Just Words


My younger brother and I were both interested in the arts when we were boys, but whereas I was drawn to the page he was drawn to the stage and eventually the screen. We were talking about our separate choices one day, and he admitted he was somewhat puzzled by mine. “I don’t get it, Bill,” he said. “With books all you get are words.”

He was certainly right about that. And I fully understood what he meant. When you tell a story on stage you have words plus sound and sets and actual people moving around saying those words. Often those actors can express things without saying anything. And on the screen you have music and sound effects and that camera, focusing the viewer’s attention as it zooms and moves or remaining perfectly still, framing the world like a painting.

But on the page all we have are words. It’s an interesting challenge. So much of life, our subject matter, is made of physical stuff, and words are just thoughts given some shareable form. How do you render the experience of being human, of having a body with five senses that moves through time and space, into just words? This is where what we call craft comes into play. If you are a writer, you simply must be interested in this particular challenge. You must be interested in a general sense – how the rhythm of sentences effect the reader, about the power of nouns and verbs - and in a particular sense how you can render the very thing you are writing about at that moment. I don’t know how to stay interested in writing if I am not also continuously interested in this challenge.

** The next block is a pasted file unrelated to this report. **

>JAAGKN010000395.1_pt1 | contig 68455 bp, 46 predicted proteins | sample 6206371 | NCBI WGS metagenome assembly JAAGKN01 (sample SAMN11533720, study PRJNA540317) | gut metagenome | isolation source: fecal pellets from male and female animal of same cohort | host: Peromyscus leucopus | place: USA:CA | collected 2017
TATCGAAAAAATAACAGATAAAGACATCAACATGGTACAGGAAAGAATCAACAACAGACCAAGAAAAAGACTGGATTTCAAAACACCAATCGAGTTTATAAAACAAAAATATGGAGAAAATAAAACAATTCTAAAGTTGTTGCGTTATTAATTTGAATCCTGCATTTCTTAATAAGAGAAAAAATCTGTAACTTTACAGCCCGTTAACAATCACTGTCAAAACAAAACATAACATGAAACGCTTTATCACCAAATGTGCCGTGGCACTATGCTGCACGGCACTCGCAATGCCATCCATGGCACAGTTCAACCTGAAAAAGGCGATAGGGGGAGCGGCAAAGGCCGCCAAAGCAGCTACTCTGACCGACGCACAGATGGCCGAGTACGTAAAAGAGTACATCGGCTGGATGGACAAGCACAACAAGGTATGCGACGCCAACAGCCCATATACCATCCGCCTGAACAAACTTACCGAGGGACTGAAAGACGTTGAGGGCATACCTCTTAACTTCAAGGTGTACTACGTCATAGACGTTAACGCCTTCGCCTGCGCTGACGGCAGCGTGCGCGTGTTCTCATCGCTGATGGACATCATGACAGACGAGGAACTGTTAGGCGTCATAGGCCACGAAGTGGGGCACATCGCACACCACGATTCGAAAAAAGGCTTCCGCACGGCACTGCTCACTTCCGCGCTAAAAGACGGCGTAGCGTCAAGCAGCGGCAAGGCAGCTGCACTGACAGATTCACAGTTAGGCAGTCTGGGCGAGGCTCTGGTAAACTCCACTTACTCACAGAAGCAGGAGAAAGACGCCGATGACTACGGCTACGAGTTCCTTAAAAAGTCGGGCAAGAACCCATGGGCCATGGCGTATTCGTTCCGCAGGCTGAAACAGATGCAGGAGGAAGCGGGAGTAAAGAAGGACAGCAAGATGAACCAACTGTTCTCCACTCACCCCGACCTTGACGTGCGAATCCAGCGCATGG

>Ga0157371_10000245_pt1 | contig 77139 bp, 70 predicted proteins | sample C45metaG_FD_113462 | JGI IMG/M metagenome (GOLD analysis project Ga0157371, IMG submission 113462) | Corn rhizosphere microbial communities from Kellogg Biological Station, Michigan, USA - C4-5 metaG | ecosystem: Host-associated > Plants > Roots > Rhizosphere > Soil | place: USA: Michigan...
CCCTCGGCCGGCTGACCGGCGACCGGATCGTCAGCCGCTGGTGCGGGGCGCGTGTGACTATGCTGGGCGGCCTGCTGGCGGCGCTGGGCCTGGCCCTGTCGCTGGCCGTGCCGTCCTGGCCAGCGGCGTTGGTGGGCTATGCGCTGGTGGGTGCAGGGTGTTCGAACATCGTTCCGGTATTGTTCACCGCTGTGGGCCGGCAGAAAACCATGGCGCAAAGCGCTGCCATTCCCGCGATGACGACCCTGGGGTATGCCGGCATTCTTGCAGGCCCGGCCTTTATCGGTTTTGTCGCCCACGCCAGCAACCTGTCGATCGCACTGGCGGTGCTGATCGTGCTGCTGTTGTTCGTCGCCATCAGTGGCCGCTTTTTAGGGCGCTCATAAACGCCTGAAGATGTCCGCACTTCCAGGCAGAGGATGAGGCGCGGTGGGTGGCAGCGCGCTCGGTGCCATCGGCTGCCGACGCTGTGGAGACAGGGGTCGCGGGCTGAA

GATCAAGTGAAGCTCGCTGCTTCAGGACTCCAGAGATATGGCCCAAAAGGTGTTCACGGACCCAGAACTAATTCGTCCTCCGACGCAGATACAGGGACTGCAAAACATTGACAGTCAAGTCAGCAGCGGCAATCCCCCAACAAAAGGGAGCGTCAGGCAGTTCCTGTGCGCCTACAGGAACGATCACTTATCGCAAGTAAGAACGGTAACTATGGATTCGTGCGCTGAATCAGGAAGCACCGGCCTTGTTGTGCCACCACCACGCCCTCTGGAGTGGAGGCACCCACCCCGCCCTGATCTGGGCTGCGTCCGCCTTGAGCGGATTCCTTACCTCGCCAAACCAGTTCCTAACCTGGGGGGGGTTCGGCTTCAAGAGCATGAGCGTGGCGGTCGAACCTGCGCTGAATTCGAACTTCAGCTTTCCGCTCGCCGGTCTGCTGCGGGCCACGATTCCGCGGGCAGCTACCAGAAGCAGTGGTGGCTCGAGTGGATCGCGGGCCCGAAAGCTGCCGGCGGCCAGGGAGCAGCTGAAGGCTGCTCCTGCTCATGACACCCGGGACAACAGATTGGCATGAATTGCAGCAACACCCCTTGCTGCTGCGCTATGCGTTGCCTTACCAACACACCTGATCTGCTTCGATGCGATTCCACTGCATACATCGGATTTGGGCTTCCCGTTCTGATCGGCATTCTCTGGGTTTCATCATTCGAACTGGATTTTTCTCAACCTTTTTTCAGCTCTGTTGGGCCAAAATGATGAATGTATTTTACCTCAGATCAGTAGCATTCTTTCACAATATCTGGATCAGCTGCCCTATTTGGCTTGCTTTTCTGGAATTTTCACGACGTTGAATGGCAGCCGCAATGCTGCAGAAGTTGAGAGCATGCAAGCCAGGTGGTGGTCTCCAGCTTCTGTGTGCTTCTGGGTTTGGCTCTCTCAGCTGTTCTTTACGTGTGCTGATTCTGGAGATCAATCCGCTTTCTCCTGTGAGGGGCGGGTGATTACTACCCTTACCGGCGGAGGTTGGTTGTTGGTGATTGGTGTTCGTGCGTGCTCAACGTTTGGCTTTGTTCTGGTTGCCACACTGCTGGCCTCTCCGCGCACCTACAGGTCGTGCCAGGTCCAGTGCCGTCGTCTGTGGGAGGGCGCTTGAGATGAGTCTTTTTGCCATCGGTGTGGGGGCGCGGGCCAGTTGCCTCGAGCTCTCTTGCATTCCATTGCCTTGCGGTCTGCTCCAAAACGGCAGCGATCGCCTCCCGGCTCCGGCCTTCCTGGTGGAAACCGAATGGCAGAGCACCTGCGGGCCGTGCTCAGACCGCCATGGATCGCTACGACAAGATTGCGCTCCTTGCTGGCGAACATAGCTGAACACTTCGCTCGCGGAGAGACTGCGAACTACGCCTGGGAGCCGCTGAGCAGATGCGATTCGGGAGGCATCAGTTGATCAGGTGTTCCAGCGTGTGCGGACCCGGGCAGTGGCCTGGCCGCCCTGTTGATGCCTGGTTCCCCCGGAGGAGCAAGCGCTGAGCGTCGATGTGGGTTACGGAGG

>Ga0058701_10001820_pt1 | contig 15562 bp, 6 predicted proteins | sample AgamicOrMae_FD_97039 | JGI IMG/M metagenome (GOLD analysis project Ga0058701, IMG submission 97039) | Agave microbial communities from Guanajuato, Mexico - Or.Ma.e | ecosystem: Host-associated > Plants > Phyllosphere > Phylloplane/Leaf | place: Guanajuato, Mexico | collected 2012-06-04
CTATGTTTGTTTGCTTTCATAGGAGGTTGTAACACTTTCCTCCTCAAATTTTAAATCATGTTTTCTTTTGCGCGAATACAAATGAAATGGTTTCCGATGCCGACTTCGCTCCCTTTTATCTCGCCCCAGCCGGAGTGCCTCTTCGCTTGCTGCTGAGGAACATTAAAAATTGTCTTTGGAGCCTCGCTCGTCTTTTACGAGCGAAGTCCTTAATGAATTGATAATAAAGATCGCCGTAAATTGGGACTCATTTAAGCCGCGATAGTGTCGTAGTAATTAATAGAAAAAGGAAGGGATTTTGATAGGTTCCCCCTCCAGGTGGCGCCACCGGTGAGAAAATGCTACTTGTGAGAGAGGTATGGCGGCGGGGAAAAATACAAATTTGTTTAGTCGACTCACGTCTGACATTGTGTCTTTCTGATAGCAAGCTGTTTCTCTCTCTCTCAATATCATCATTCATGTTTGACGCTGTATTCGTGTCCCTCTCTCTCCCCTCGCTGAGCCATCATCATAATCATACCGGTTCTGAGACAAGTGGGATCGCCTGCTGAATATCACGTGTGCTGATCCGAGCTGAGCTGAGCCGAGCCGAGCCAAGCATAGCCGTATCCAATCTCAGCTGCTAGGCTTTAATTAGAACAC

If you are interested, you may have begun to notice this: The more I have practiced translating the experience of being human into nothing but thought, the more I have come to understand that most of that experience is influenced solely by what I think about it. Perhaps it is a writer’s bias, but at this point I wouldn’t know how to separate thought from experience. In my mind, the latter is merely an expression of the former. Which is why writing has been so helpful to me. To write is to think on purpose, to choose the thoughts that only serve your story. The more I learn to choose the thoughts that serve my life, the more my life is something I’m creating, rather than something happening to me.

If you like the ideas and perspectives expressed here, feel free to contact me about individual and group coaching.

Fearless Writing: How to Create Boldly and Write With Confidence.
You can find William at: williamkenower.com

William KenowerComment